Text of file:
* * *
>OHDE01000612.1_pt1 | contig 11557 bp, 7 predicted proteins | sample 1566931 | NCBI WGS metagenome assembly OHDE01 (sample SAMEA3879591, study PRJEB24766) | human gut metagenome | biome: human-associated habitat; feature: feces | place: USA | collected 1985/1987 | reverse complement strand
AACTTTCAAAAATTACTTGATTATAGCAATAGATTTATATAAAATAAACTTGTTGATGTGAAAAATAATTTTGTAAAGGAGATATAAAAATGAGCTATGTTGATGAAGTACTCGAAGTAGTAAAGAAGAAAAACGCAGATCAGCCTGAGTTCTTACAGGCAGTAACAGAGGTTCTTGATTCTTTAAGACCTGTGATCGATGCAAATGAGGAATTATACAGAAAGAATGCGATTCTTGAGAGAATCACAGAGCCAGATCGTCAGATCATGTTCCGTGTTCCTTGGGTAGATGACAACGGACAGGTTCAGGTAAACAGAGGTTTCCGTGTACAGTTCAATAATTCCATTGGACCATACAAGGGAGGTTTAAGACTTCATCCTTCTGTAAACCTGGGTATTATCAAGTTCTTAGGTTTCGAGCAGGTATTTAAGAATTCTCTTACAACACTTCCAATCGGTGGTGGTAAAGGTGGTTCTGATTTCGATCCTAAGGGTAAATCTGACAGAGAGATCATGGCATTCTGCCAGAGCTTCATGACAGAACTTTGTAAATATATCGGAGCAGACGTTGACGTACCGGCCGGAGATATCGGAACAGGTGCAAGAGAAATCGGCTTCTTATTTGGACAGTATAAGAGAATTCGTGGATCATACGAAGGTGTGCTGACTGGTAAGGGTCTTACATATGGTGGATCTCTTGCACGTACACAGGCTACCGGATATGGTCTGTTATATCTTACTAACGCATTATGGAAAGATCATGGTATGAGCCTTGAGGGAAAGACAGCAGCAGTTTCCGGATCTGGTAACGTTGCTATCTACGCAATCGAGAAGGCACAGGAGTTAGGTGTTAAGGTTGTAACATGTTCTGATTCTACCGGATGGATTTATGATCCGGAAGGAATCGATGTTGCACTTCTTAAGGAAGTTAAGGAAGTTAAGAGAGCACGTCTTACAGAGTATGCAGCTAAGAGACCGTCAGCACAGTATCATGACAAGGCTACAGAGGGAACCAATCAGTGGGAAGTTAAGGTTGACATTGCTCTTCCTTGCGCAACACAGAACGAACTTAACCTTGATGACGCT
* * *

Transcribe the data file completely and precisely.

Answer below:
>OHDE01000612.1_pt1 | contig 11557 bp, 7 predicted proteins | sample 1566931 | NCBI WGS metagenome assembly OHDE01 (sample SAMEA3879591, study PRJEB24766) | human gut metagenome | biome: human-associated habitat; feature: feces | place: USA | collected 1985/1987 | reverse complement strand
AACTTTCAAAAATTACTTGATTATAGCAATAGATTTATATAAAATAAACTTGTTGATGTGAAAAATAATTTTGTAAAGGAGATATAAAAATGAGCTATGTTGATGAAGTACTCGAAGTAGTAAAGAAGAAAAACGCAGATCAGCCTGAGTTCTTACAGGCAGTAACAGAGGTTCTTGATTCTTTAAGACCTGTGATCGATGCAAATGAGGAATTATACAGAAAGAATGCGATTCTTGAGAGAATCACAGAGCCAGATCGTCAGATCATGTTCCGTGTTCCTTGGGTAGATGACAACGGACAGGTTCAGGTAAACAGAGGTTTCCGTGTACAGTTCAATAATTCCATTGGACCATACAAGGGAGGTTTAAGACTTCATCCTTCTGTAAACCTGGGTATTATCAAGTTCTTAGGTTTCGAGCAGGTATTTAAGAATTCTCTTACAACACTTCCAATCGGTGGTGGTAAAGGTGGTTCTGATTTCGATCCTAAGGGTAAATCTGACAGAGAGATCATGGCATTCTGCCAGAGCTTCATGACAGAACTTTGTAAATATATCGGAGCAGACGTTGACGTACCGGCCGGAGATATCGGAACAGGTGCAAGAGAAATCGGCTTCTTATTTGGACAGTATAAGAGAATTCGTGGATCATACGAAGGTGTGCTGACTGGTAAGGGTCTTACATATGGTGGATCTCTTGCACGTACACAGGCTACCGGATATGGTCTGTTATATCTTACTAACGCATTATGGAAAGATCATGGTATGAGCCTTGAGGGAAAGACAGCAGCAGTTTCCGGATCTGGTAACGTTGCTATCTACGCAATCGAGAAGGCACAGGAGTTAGGTGTTAAGGTTGTAACATGTTCTGATTCTACCGGATGGATTTATGATCCGGAAGGAATCGATGTTGCACTTCTTAAGGAAGTTAAGGAAGTTAAGAGAGCACGTCTTACAGAGTATGCAGCTAAGAGACCGTCAGCACAGTATCATGACAAGGCTACAGAGGGAACCAATCAGTGGGAAGTTAAGGTTGACATTGCTCTTCCTTGCGCAACACAGAACGAACTTAACCTTGATGACGCT